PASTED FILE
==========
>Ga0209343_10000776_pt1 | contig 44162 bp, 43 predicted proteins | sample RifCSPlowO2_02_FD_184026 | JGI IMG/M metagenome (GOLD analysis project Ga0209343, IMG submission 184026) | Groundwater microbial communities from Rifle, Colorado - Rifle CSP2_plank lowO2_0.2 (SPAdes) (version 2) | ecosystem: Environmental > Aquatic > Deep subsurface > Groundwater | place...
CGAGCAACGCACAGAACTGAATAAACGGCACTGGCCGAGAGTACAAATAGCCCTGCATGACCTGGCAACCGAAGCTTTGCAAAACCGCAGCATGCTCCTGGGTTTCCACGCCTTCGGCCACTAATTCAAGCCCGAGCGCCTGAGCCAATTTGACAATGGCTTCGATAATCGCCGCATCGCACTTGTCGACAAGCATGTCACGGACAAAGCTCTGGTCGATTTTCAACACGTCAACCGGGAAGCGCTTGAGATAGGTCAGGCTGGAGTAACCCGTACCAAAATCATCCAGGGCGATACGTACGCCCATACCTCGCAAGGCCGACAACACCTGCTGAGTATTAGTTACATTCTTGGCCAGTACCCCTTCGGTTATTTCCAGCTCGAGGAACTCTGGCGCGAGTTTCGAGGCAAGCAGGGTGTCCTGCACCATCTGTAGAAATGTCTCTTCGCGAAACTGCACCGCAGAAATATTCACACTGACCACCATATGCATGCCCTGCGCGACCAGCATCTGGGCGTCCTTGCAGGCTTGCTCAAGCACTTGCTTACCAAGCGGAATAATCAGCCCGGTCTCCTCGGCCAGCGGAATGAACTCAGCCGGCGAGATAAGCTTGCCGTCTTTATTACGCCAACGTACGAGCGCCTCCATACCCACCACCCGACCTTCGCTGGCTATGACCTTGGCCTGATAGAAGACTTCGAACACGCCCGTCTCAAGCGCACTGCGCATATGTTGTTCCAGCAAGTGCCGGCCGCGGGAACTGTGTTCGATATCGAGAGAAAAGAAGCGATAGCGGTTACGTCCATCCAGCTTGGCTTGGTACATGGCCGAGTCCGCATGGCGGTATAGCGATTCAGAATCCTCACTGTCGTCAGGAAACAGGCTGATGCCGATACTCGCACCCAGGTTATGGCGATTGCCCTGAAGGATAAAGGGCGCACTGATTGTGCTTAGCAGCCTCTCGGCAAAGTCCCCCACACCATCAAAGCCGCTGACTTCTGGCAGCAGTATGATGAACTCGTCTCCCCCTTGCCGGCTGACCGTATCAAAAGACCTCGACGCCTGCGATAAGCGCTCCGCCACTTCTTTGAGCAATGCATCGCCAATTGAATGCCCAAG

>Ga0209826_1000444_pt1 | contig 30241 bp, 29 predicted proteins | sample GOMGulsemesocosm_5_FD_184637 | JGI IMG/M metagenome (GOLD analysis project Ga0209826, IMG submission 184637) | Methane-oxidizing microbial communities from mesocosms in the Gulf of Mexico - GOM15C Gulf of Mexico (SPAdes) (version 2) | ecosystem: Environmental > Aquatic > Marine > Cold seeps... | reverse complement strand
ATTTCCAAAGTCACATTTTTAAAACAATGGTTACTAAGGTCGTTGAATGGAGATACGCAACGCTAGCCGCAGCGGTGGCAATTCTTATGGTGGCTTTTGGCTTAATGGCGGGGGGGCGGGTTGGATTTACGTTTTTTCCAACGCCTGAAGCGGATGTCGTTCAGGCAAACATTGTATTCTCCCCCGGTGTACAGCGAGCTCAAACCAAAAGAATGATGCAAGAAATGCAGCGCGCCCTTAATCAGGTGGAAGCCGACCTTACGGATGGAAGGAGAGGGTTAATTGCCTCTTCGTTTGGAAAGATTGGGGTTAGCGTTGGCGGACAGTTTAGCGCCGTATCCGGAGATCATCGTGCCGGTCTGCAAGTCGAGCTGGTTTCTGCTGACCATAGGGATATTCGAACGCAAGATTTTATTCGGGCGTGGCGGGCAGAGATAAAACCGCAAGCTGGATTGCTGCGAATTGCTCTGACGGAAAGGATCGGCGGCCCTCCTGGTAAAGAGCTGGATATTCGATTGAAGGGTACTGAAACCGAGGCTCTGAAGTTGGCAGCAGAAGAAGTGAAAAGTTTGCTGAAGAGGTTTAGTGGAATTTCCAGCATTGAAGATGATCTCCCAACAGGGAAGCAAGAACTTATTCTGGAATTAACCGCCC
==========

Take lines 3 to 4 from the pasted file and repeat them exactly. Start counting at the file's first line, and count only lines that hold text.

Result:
>Ga0209826_1000444_pt1 | contig 30241 bp, 29 predicted proteins | sample GOMGulsemesocosm_5_FD_184637 | JGI IMG/M metagenome (GOLD analysis project Ga0209826, IMG submission 184637) | Methane-oxidizing microbial communities from mesocosms in the Gulf of Mexico - GOM15C Gulf of Mexico (SPAdes) (version 2) | ecosystem: Environmental > Aquatic > Marine > Cold seeps... | reverse complement strand
ATTTCCAAAGTCACATTTTTAAAACAATGGTTACTAAGGTCGTTGAATGGAGATACGCAACGCTAGCCGCAGCGGTGGCAATTCTTATGGTGGCTTTTGGCTTAATGGCGGGGGGGCGGGTTGGATTTACGTTTTTTCCAACGCCTGAAGCGGATGTCGTTCAGGCAAACATTGTATTCTCCCCCGGTGTACAGCGAGCTCAAACCAAAAGAATGATGCAAGAAATGCAGCGCGCCCTTAATCAGGTGGAAGCCGACCTTACGGATGGAAGGAGAGGGTTAATTGCCTCTTCGTTTGGAAAGATTGGGGTTAGCGTTGGCGGACAGTTTAGCGCCGTATCCGGAGATCATCGTGCCGGTCTGCAAGTCGAGCTGGTTTCTGCTGACCATAGGGATATTCGAACGCAAGATTTTATTCGGGCGTGGCGGGCAGAGATAAAACCGCAAGCTGGATTGCTGCGAATTGCTCTGACGGAAAGGATCGGCGGCCCTCCTGGTAAAGAGCTGGATATTCGATTGAAGGGTACTGAAACCGAGGCTCTGAAGTTGGCAGCAGAAGAAGTGAAAAGTTTGCTGAAGAGGTTTAGTGGAATTTCCAGCATTGAAGATGATCTCCCAACAGGGAAGCAAGAACTTATTCTGGAATTAACCGCCC